Jump to content


Loading
- - - - -

Too much resonance - Round 2


7 replies to this topic

#1 OFFLINE   carol m

    Songwriting Moderator

  • Moderators



  • 7,257 posts
  • Joined 21-March 06

Posted 01 January 2011 - 02:44 AM

I'm still having problems with my classical guitar that is completely out of control. A few months ago it suddenly started resonating so much everything I play sounds like mud. I hardly ever play it any more and it used to be my 'go to' guitar. After some experimenting by plucking a string, muting it and then muting each other string to see where the resonance was coming from, this is what I found:

Low E pluck/mute: resonates mainly the B string - a lot.
A string pluck/mute: resonates mainly the low E string.
D string pluck/mute: resonates mainly the low E string.
G string: doesn't resonate much, but mainly the low E string.
B string pluck/mute: resonates the low E and A strings.
e string pluck/mute: resonates mainly the A string.

I put the old higher saddle back to see if that tamed the beast, but it was the same but harder to play so I put the lower saddle back again.

Anyone have any ideas about how I can reduce this un-wanted zinging? I really don't want to have to go through every piece working out how to try to keep every string muted all the time, and allow every played note to ring for the required note length as well. I'm certain this guitar never used to have this problem. It's not a problem on any of my other guitars. I don't see classical guitar players muting all the strings all the time.
One good thing about music is that when it hits you, you feel no pain - Bob Marley

#2 OFFLINE   Kirk Lorange

    Site Founder

  • Admin



  • 4,244 posts
  • Joined 31-January 04

Posted 01 January 2011 - 03:00 AM

How odd ... I can understand E resonating with B, since B is the fifth of E, but the others don't make sense. For that to just start out of the blue is weird.

#3 OFFLINE   karcey

  • Active Members


  • 1,329 posts
  • Joined 02-January 06

Posted 01 January 2011 - 05:52 AM

I think someone needs to hear this. It could be possible to upload a sample of something simple here so we can all hear it. No, better still, how about you take it down to that nice bloke in the music shop where you buy your strings and get his opinion. Might take him all of 15 seconds to tell you what's wrong.
"The music matters more than the instrument on which we play it." Jason W. Solomon

#4 OFFLINE   OldG

    Full Member

  • Active Members
  • 761 posts
  • Joined 03-August 06

Posted 01 January 2011 - 06:09 AM

Did the start of the unwanted resonation coincide with anything else? Like a change of strings,saddle or nut, for instance...



I would try packing out the nut slots with some plumbers PTFE tape to see if the strings behave themselves - If this works, too much clearance in the nut slot is the culprit. You'll need to up the string guage or fill the slot with superglue and file a new slot (or fit a new nut).


If this is a righty strung lefty then a lefty nut is needed anyway...
'Emancipate yourselves from mental slavery; None but ourselves can free our minds'.
Robert Nesta Marley 1945- 1981

#5 OFFLINE   carol m

    Songwriting Moderator

  • Moderators



  • 7,257 posts
  • Joined 21-March 06

Posted 01 January 2011 - 06:35 AM

I noticed when I sanded down the saddle to lower the action, and I thought that must have been the problem, but today when I put the old saddle back it was still the same.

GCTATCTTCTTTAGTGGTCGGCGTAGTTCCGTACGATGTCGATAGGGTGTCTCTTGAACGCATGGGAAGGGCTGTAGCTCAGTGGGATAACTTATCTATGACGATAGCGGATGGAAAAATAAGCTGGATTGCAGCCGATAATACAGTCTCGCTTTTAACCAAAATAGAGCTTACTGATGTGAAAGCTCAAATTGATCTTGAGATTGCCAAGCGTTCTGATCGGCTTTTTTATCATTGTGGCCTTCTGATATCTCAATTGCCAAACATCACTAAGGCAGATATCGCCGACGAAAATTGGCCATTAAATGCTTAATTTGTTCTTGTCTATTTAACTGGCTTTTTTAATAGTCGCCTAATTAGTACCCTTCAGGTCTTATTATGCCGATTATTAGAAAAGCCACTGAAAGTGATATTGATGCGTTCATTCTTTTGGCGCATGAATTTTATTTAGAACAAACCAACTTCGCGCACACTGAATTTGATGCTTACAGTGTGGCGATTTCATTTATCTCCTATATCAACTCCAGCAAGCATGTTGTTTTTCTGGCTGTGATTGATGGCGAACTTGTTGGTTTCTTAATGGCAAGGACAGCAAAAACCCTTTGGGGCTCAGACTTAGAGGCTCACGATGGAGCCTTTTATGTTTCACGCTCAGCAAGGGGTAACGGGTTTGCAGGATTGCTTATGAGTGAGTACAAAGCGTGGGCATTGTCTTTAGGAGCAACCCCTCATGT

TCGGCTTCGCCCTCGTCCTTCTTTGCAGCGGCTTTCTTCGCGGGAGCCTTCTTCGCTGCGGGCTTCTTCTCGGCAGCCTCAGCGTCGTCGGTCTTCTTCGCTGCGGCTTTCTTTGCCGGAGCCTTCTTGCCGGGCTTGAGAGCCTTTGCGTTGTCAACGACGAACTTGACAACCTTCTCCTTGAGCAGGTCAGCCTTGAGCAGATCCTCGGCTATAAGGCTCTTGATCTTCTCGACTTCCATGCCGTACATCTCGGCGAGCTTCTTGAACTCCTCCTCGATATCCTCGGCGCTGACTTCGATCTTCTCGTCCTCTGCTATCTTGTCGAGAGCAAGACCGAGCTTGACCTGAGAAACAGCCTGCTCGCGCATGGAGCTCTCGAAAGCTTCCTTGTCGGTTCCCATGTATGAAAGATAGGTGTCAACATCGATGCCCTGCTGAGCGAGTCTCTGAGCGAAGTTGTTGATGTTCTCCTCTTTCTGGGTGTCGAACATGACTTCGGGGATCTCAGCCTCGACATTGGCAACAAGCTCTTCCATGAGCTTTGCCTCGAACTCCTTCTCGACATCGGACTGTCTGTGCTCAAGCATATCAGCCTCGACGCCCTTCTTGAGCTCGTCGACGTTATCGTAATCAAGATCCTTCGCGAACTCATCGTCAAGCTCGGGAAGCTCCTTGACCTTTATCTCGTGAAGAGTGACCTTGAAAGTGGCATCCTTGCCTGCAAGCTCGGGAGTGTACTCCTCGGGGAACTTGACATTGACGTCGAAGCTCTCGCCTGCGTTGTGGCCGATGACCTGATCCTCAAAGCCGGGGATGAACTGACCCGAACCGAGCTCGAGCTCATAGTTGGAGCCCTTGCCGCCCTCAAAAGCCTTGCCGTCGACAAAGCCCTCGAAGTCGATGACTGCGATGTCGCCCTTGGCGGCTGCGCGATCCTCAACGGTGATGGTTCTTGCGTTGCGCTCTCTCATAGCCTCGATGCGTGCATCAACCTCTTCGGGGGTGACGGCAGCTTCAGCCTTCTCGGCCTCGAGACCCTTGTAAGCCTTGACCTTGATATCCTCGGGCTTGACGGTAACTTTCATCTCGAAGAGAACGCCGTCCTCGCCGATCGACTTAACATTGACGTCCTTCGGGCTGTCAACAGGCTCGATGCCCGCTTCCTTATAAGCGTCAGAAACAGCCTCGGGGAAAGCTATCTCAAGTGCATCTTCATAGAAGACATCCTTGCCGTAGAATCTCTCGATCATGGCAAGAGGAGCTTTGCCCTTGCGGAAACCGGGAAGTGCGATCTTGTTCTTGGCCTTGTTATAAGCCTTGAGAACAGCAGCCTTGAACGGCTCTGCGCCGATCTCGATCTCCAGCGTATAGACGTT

Other things I've done include putting graphite on the nut - I read that this helped with something - maybe keeping in tune, or the tone? It could have been at about the time I first noticed the change.

Also it is a right hander strung left handed - I couldn't find a lefty saddle, so I got a new right hand one and reversed the saddle and back to front so the lower side was under the high strings - the intonation was ok so there was no problem then. This resonance problem didn't happen at that stage - 2+ years ago, it was a couple of months ago. I've never changed the nut because it didn't seem necessary - and also it wouldn't come out in spite of some considerable encouragement so I didn't bother.

Maybe the graphite is the culprit - I'll change the strings tomorrow and clean out the nut. I think you might be onto something Old G - yet again! :)
One good thing about music is that when it hits you, you feel no pain - Bob Marley

#6 OFFLINE   carol m

    Songwriting Moderator

  • Moderators



  • 7,257 posts
  • Joined 21-March 06

Posted 01 January 2011 - 06:41 AM

View Postkarcey, on 01 January 2011 - 05:52 AM, said:

No, better still, how about you take it down to that nice bloke in the music shop where you buy your strings and get his opinion. Might take him all of 15 seconds to tell you what's wrong.

Where's the fun in that Karcey? I think Old G might have solved the mystery anyway - watch this space....

But I might record something first so you can hear what a mess it currently sounds like.
One good thing about music is that when it hits you, you feel no pain - Bob Marley

#7 OFFLINE   carol m

    Songwriting Moderator

  • Moderators



  • 7,257 posts
  • Joined 21-March 06

Posted 01 January 2011 - 10:16 PM

Top marks to Old G
He has done it again!
He has cured my guitar
Which had gone so insane
I cleaned off the graphite
Bought a new set of strings
Now my guitar is all fixed
And can once again sing!

So, raise a glass to Old G
- No, this isn't a joke -
He knows all the answers
He's one hell-uv-a bloke. :winner: :drinking:

Thankyou!
One good thing about music is that when it hits you, you feel no pain - Bob Marley

#8 OFFLINE   johnmay

    Newcomer

  • Active Members
  • 78 posts
  • Joined 20-February 10

Posted 10 May 2011 - 08:45 AM

I learn so much reading this forum . Thanks guys
one day I will learn to play this thing .......then won't you be suprised





2 user(s) are reading this topic

0 members, 2 guests, 0 anonymous users